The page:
I am embarrassed to say there was a period where I forgot this existed. It was actually the last one I discovered as a teenager, and for a long while it was my least favorite because it's all covers and mostly of more "folk" songs rather than the magic/mystical sound of her later work. Recently, though, I have come to really appreciate its lightness, relative simplicity and classic content.
I have used an asterisk * to denote my particular favorites/CD highlights.
* Blacksmith: Best way to kick off a CD. High energy, fast pace and some really cool articulation and/or harmonies ("strange news has come to town," "I wish them both much joy," "may God reward you well for the slighting of me," "so bring your witness, love, and I'll not deny you," to name a few) and wildly catchy melody make for an addictive song.
She Moved Through the Fair: I so hate to be negative right off the bat, but this is the one song I usually skip. She has a beautiful voice that works well a capella, but I've just never liked this song much -- too slow. Josh Groban couldn't save it with his cover, either.
* Stolen Child: Now this? This is AMAZING. The poem is gorgeous all on its own, but the added sound effects of the muffled barking and the musical chimes and dings that somehow sound like fairies twinkling and darting to and fro, I can actually see a foggy woods at dusk unfold before my eyes. Her voice is just perfectly haunting, too. My words cannot even begin to do justice to the delicate beauty of this masterpiece.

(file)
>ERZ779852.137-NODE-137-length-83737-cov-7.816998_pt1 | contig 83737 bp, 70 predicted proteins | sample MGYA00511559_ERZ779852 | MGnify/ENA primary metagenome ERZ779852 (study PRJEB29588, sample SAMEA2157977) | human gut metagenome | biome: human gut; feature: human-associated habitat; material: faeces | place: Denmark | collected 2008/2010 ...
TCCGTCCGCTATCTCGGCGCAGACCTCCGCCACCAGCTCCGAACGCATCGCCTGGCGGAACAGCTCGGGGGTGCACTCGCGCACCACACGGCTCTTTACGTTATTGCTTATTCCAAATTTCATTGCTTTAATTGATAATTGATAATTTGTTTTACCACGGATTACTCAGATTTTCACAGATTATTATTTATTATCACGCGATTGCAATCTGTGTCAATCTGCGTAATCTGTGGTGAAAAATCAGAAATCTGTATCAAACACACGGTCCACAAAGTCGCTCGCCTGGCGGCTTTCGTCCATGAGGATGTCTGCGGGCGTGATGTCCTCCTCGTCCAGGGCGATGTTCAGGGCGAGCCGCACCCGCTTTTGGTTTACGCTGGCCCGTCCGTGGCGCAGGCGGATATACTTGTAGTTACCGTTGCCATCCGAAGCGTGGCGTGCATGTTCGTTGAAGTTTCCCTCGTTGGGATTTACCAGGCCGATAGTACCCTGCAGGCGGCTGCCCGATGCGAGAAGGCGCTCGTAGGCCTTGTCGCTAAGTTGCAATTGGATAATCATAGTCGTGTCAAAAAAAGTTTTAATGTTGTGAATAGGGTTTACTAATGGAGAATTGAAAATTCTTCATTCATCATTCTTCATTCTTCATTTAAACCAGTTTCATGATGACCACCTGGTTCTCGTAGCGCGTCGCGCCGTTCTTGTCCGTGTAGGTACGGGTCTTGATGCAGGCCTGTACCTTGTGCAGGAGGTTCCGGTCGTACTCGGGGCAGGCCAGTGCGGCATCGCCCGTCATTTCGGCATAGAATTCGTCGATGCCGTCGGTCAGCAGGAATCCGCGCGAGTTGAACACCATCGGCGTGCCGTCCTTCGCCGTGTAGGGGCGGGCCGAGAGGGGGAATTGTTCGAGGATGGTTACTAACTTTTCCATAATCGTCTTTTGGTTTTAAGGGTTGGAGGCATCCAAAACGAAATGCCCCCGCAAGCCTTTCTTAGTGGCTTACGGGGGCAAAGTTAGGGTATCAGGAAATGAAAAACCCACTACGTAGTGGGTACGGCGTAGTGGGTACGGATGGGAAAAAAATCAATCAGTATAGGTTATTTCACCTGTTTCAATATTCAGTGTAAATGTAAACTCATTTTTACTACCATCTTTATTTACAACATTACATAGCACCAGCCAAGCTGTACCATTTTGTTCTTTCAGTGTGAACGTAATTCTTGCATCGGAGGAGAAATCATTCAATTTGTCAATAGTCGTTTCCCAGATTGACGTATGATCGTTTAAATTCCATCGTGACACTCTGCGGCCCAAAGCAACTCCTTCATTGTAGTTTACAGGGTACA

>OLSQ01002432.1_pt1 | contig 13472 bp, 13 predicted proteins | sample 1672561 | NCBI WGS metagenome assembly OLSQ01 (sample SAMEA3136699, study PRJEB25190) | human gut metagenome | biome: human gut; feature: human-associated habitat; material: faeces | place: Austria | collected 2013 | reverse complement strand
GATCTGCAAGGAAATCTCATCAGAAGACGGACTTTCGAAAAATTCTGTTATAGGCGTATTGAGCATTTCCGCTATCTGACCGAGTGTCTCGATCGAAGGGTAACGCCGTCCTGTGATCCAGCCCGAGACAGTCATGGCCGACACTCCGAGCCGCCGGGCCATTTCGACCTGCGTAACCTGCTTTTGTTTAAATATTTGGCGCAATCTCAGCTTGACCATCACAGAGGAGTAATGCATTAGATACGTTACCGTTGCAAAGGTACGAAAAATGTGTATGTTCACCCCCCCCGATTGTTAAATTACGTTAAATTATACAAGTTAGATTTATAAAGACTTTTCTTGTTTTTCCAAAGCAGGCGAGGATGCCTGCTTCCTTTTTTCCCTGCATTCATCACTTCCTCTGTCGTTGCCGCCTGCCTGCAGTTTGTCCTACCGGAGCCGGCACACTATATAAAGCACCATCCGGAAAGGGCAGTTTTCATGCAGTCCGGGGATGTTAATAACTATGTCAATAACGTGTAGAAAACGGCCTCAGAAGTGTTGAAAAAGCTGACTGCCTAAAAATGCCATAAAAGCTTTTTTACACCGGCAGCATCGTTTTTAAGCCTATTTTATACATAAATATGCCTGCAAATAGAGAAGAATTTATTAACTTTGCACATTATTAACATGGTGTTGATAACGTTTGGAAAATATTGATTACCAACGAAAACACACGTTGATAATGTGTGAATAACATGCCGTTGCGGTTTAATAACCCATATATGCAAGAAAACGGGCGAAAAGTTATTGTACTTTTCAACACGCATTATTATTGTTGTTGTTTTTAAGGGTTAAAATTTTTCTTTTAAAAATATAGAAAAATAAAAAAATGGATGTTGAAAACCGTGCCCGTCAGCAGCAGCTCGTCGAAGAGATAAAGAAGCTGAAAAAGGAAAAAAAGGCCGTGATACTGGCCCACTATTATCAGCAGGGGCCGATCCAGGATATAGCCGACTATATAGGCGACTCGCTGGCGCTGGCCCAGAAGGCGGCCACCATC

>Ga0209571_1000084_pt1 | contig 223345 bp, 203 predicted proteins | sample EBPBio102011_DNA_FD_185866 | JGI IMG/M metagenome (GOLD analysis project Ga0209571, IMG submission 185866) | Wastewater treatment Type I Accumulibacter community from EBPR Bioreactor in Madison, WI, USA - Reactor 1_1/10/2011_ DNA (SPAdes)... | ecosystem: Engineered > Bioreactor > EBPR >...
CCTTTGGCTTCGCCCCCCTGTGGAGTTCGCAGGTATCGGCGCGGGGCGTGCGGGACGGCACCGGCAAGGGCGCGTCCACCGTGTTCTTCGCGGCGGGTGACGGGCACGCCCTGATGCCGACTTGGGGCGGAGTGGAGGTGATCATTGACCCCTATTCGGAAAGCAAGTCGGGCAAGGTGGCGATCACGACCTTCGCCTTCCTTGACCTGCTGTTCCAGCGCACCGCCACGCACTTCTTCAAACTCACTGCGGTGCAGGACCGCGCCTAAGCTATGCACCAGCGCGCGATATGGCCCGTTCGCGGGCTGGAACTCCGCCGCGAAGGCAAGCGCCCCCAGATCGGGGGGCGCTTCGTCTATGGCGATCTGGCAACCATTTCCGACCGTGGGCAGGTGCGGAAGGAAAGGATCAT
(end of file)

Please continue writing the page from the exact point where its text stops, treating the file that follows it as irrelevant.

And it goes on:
Lark in the Clear Aire: Brief, calm and peaceful instrumental, lots of low strings + a pleasant harp feature.
Carrighfergus: It's an okay song, saved mostly by the high-pitched beauty of her backing vocals, but it's very jarring to abruptly have a male voice take over. Excuse you, this is a realm for one magical woman only.
* Kellswater: Bright in tone, sadder in lyrics that zero in on a maiden mourning the absence of her Not Dad Approved love.
Banks of Claudy: sounds...strangely similar to what would happen in the above scenario if the seafaring lad came home (and wanted to test her fidelity by disguising himself). Slower and much higher in pitch, but very pretty.
Come by the Hills: It's like a travel brochure in song form enticing you to come to Scotland (Ireland?). I love it, though. No angst, pure happiness and contentment. "And cares of tomorrow must wait 'til this day is done..."
* Lullaby: Another song that makes me think of fairies, with the soothing, echoing "loo, loo-loo loo" chant. (And then a dude interrupts for A Dramatic Reading Of William Blake, speaking about war and everlasting fire, just like all your childhood sleepytime faves.)
P.S. It is bad form to toot your own horn, but I have to say that my cackling delight in rediscovering that last sentence was my main impetus to officially publish this post series.